But this is the essence of the strawman argument. I cannot live by the moral values of the Vikings because I do not live in Viking society. There are actions which might have been acceptable in Viking society that are not allowed in the society that I live in. So, moral relativism does not justify or provide an excuse for me to do such things, does it?
Why should you live by any societies moral values? You are a person, they are people, you have your opinion of what is acceptable, they have theirs. If the society you live in says something you are doing is not acceptable, so what? There is no right way or wrong way because your morals are relative to theirs, and theirs to yours. If they claim your behavior is unacceptable, you simply cite a far more civilized societies (group of people) that do allow it and wala, you have a great excuse that is logically consistent with relativism.
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Post BBCode URL - Right click and save to clipboard to use later in post Post 7: Wed Oct 10, 2007 2:31 pm  Re: Does relativism provide excuse for any and every action? Reply

Fisherking wrote:
Why should you live by any societies moral values? You are a person, they are people, you have your opinion of what is acceptable, they have theirs. If the society you live in says something you are doing is not acceptable, so what? There is no right way or wrong way because your morals are relative to theirs, and theirs to yours. If they claim your behavior is unacceptable, you simply cite a far more civilized societies (group of people) that do allow it and wala, you have a great excuse that is logically consistent with relativism.


Sure. And you can probably get away with that for a while. But you're not on an island. Your actions ripple out into the society and that society sends its ripples back to you. How long can that society persist with a set of relative morals that cause harm to its members? I think you are looking at this kind of problem with a way-too narrow focus. An individual will have much greater freedom than a society that's been around a while. I think you may not have considered that a society of individuals has its own lifespan and personality. Let me put it another way: "Everything goes" may work at the level of an individual, but not at the level of a society.
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Post BBCode URL - Right click and save to clipboard to use later in post Post 8: Wed Oct 10, 2007 2:52 pm  Re: Does relativism provide excuse for any and every action? Reply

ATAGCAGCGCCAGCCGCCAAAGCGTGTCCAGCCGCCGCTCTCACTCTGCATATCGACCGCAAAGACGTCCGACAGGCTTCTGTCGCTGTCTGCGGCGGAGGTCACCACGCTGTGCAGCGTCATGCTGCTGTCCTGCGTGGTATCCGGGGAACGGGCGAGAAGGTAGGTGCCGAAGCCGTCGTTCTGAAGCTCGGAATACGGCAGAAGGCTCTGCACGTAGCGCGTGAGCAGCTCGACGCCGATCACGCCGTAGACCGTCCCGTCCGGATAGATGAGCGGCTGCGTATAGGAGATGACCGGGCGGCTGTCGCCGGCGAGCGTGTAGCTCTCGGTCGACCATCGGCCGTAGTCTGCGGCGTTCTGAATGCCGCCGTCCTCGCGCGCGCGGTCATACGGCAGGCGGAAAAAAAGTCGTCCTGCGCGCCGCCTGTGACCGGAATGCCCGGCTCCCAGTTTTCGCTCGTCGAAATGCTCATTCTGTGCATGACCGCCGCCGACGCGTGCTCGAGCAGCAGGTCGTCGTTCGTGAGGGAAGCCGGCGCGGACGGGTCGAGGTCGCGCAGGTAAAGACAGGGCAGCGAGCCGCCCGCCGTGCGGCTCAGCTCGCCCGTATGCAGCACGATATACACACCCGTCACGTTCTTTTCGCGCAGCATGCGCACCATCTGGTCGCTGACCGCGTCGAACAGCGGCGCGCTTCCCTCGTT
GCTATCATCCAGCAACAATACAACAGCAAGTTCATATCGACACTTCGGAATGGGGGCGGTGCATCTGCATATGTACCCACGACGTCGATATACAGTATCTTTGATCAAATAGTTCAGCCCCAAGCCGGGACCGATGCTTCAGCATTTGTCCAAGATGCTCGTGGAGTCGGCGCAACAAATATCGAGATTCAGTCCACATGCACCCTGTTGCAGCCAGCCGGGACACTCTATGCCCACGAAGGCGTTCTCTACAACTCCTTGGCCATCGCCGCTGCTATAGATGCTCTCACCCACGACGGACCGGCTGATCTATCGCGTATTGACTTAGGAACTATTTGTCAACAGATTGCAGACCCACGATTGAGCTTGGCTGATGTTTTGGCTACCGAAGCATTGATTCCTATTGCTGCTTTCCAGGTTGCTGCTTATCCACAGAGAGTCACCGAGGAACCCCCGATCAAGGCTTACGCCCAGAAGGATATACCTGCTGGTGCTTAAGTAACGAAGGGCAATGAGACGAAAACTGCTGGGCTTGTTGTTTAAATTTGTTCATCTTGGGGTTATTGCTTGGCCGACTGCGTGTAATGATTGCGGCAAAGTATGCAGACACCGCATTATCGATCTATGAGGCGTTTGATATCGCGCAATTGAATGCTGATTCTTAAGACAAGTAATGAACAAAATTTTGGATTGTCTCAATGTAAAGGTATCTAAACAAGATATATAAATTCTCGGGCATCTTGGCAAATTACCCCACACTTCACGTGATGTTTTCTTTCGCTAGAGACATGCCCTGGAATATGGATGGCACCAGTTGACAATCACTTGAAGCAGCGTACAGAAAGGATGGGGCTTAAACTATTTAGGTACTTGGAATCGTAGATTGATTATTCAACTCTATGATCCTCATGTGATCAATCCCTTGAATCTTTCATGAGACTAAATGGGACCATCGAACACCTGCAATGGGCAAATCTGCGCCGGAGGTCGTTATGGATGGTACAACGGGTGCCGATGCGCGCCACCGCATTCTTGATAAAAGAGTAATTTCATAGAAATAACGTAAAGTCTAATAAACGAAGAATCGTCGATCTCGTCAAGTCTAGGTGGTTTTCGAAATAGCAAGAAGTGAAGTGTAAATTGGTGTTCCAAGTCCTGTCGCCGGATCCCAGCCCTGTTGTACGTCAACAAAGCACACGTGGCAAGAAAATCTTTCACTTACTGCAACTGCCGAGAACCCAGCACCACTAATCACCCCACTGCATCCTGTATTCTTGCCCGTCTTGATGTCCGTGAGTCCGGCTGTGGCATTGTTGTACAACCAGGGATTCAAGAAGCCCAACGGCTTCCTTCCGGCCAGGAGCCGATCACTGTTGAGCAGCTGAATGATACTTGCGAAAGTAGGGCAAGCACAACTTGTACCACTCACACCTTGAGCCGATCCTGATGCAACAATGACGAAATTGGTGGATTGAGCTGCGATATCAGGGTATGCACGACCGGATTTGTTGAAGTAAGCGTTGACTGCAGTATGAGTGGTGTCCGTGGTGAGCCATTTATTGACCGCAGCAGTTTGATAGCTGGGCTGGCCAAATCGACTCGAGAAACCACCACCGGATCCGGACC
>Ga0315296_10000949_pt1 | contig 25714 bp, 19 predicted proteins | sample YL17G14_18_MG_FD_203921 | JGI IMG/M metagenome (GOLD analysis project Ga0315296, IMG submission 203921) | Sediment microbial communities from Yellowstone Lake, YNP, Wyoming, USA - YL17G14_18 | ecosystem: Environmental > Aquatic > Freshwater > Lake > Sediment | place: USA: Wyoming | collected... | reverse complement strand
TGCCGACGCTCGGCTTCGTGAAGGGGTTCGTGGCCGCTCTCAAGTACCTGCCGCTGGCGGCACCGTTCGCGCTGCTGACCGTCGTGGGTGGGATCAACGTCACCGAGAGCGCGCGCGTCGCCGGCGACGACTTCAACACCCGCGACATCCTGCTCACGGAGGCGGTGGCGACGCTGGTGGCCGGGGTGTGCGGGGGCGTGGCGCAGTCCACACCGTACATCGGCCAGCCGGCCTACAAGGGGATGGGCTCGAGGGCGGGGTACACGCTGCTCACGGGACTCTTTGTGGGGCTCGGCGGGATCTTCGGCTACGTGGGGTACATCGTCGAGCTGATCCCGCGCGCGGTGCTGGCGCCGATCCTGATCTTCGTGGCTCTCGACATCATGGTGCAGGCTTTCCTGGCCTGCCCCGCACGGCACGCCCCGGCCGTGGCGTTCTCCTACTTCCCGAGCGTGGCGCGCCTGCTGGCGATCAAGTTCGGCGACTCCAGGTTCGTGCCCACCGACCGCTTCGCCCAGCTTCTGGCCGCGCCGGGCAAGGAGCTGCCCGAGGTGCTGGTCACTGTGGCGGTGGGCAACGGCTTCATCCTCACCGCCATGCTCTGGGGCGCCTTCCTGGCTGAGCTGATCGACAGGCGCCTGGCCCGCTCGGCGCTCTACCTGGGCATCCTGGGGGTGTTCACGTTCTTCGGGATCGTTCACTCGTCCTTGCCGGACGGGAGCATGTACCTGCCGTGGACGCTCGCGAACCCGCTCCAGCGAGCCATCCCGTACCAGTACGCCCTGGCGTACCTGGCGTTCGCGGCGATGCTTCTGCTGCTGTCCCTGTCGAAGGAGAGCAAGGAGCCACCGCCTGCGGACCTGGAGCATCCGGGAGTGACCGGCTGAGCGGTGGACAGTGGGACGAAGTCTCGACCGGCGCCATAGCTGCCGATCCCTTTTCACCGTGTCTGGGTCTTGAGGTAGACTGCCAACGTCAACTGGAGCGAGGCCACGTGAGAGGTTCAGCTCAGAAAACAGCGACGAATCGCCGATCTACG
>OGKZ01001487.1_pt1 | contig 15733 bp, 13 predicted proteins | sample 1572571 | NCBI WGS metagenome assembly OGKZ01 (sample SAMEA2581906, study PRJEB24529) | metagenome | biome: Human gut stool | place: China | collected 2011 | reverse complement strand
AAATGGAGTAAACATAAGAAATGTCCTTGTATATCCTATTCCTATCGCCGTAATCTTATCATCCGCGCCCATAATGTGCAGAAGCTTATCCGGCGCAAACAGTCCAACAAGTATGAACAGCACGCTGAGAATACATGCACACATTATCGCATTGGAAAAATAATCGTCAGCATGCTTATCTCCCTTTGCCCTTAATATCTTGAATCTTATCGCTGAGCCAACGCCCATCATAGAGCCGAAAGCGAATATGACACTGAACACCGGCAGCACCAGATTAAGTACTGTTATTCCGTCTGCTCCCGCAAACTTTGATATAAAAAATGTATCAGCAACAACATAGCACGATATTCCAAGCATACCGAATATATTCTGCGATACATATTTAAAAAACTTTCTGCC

Fisherking wrote:
Why should you live by any societies moral values? You are a person, they are people, you have your opinion of what is acceptable, they have theirs.
In case you have not noticed, humans, like many other species, are a social animal. To survive, we must be part of a group of other humans. To ignore the moral values of the society that I live in, is to reduce significantly my chances of survival.

Fisherking wrote:
If the society you live in says something you are doing is not acceptable, so what? There is no right way or wrong way because your morals are relative to theirs, and theirs to yours.
There are a few who hold to this strawman version of moral relativity. They have either died or changed.
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Fisherking 
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Post BBCode URL - Right click and save to clipboard to use later in post Post 9: Wed Oct 10, 2007 3:52 pm  Re: Does relativism provide excuse for any and every action? Reply

QED wrote:
"Everything goes" may work at the level of an individual, but not at the level of a society.
A society is composed of individuals.
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Post BBCode URL - Right click and save to clipboard to use later in post Post 10: Wed Oct 10, 2007 3:59 pm  Re: Does relativism provide excuse for any and every action? Reply

Fisherking wrote:
QED wrote:
"Everything goes" may work at the level of an individual, but not at the level of a society.
A society is composed of individuals.


Yes it is. However, 'no man is an island'. Man is a social animal that depends on other individuals. If I go against the mainstream, in such a way that the mainstream views I harm society, they will be willing to inflict 'punishment' on me.

So, it is in my best interests not to be punished, and therefore follow the rules of society. .. unless i can get away with it. The 'morals' of the time can change, as the beliefs of the individuals change, over time.

Back in the day, you would never see interracial couples holding hands up and down the street in the area where I grew up.

It is common now. The morality changed. It was socially unacceptable, now it is socially acceptable.